Big creativity sometimes comes in small packages

By Kristal Leebrick

When Shannon Forney reflects on the Smallest Museum in St. Paul’s inaugural year, she zeroes in on the October 2015 installation: a micro-cinema complete with floodlights, seating and a film created by sculptor and installation artist Yousif Del Valle.

That minute, playful piece “illustrated the importance and relevance of art and transit and being open to new things,” Forney says, “and the transformative power of a tiny little exhibit.” 

The Smallest Museum in St. Paul, a vintage fire-hose-cabinet-turned-micro-museum just outside the doors of WORKHORSE Coffee Bar, 2399 W. University Ave., opened in June 2015. Since then, its rotating monthly exhibits have proven that even the smallest artistic venue can say something very big and very profound.

Come celebrate the museum’s first anniversary at the June Creative Enterprise Zone (CEZ) #WeMakeItHere Happy Hour Thursday, June 30, 2016, 6-8 p.m. at WORKHORSE. The happy hours are part of the CEZ Action Committee’s efforts to shine a light and support the creative work that happens in the Zone. The mixers are open to the public.

Del Valle’s theater featured a continuous viewing of his art film about the Green Line, a tribute to Auguste and Louis Lumière—the world’s first filmmakers known for their 50-second 1895 film The Arrival of a Train at La Ciotat—and a nod to the mass transit project just feet away from the museum. The clip examined the parallel between the fabled hysteria created when people first saw a fast-moving train bearing down on them in a theater more than a century ago and the anxiety that moved through the University Avenue corridor as light rail came in.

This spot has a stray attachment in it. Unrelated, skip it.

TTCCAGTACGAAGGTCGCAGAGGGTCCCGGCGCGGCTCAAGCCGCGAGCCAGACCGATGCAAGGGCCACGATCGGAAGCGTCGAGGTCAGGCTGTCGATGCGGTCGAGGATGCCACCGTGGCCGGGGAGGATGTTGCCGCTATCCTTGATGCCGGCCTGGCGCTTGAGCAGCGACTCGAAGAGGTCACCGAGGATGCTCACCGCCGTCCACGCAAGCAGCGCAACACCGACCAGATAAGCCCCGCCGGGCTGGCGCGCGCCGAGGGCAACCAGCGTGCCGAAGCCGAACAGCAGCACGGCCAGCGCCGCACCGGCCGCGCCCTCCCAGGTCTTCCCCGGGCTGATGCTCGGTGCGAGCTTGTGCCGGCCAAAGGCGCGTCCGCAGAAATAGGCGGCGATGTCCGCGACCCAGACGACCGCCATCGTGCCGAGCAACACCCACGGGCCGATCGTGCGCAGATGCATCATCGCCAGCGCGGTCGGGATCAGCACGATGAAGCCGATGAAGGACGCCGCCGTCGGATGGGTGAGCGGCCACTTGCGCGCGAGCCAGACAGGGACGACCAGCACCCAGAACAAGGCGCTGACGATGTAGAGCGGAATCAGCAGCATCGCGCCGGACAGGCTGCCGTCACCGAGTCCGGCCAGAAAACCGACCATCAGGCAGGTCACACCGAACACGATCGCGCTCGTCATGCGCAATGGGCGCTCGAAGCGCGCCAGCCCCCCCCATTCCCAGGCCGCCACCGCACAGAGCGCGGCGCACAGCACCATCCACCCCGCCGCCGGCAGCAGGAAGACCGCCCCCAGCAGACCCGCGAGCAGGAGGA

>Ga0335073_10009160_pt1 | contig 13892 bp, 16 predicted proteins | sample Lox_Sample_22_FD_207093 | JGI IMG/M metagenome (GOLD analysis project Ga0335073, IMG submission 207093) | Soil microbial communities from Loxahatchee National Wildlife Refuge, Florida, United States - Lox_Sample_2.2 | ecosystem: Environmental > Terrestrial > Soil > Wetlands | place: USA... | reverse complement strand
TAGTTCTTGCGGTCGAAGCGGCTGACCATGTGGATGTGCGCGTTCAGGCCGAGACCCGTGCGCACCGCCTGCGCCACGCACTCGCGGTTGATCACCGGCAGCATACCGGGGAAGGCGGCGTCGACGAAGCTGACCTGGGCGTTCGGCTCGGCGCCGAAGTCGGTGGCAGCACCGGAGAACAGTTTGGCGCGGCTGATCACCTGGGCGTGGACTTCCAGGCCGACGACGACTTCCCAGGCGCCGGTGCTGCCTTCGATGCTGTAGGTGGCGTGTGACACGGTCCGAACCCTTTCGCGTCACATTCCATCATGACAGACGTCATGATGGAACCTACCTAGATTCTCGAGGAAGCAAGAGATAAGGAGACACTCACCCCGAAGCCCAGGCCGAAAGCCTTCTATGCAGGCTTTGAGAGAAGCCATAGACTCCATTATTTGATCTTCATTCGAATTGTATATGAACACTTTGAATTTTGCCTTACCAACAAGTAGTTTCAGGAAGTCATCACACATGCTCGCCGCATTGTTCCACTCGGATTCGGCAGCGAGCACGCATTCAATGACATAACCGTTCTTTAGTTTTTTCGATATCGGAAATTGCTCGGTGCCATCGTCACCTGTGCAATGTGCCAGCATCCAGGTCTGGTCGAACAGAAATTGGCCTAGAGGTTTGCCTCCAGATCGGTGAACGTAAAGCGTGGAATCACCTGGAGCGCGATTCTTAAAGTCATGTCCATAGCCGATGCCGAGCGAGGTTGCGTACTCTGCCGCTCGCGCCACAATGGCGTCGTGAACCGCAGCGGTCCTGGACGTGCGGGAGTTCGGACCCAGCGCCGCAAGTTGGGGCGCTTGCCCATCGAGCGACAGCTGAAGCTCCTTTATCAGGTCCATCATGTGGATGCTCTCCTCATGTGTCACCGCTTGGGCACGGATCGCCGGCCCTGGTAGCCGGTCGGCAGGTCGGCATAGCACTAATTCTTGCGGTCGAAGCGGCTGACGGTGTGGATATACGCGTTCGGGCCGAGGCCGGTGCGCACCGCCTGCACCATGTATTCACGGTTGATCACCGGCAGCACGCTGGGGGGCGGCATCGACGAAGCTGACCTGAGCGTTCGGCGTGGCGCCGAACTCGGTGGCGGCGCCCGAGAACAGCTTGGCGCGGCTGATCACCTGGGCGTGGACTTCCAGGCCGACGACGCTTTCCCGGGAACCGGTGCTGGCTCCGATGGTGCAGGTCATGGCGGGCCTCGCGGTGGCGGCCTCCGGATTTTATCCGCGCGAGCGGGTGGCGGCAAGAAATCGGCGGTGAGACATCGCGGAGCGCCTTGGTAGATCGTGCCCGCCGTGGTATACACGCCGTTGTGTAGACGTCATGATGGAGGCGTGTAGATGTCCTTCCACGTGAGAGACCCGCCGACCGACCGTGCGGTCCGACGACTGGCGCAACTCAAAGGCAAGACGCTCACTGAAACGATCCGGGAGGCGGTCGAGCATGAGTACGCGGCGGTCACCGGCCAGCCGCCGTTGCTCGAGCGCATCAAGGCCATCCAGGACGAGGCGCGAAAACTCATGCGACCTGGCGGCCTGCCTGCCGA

Now, the Green Line is a success story, Forney says. “We are a Green Line story.”

“We” are Forney and partner Ty Barnett, who opened WORKHORSE in May 2015 and held the grand opening of the museum a month later with St. Paul Mayor Chris Coleman cutting the ribbon. A $5,000 Knight Foundation grant funded a year of exhibits in the museum, many of which were created by CEZ and St. Anthony Park residents.

Exhibits have ranged from Sophie Durban’s tribute to the Witch’s Hat Tower in neighboring Prospect Park, complete with a Book of Shadows for visitors to sign with their own spells and incantations; Anne Jin Soo Preston’s miniature crocheted replica of the coffee shop that included “guerilla yarn-bombing” workshops leading up to the exhibit; and Abigail Allan’s “Frog Specimens,” which spurred an alliance with WORKHORSE and CEZ neighbor Twin Cities Reptiles. The 38-year-old reptile shop brought two exotic tree frogs as guests to the event, and it was “hands down the best artist reception we’ve had,” Forney says.

Forney worked in the CEZ for six years as program director at the Minnesota Regional Arts Council, 2324 W. University Ave., before recently taking the position of managing director at Interact Center for Visual and Performing Arts in Hamline Midway.

“I was really excited that [WORKHORSE] would launch in a neighborhood known for its creativity and for seeking to attract creative people and creative minds,” Forney says.

The vintage fire-hose cabinet was icing on the cake.

“The first time I saw that cabinet, it reminded me of the Little Free Libraries—a little free art museum that could be accessed anytime,” she says.

Celebrate the first anniversary of the Smallest Museum in St. Paul and the CEZ on June 30, 2016. Angela Dimler’s photos of each exhibit will be on display, and there will be beer, wine and snacks (oh, and coffee).

Creative Enterprise Zone: “We Make It Here” is a project designed to celebrate and promote economic development in the Creative Enterprise Zone (CEZ), St. Paul’s recognized center of creativity and enterprise. The goals of “We Make It Here” are to build connections between creative enterprises and increase their visibility in ways that support businesses. This project is funded by the Central Corridor Funders Collaborative. Creative enterprises will be highlighted in the CEZ throughout 2016.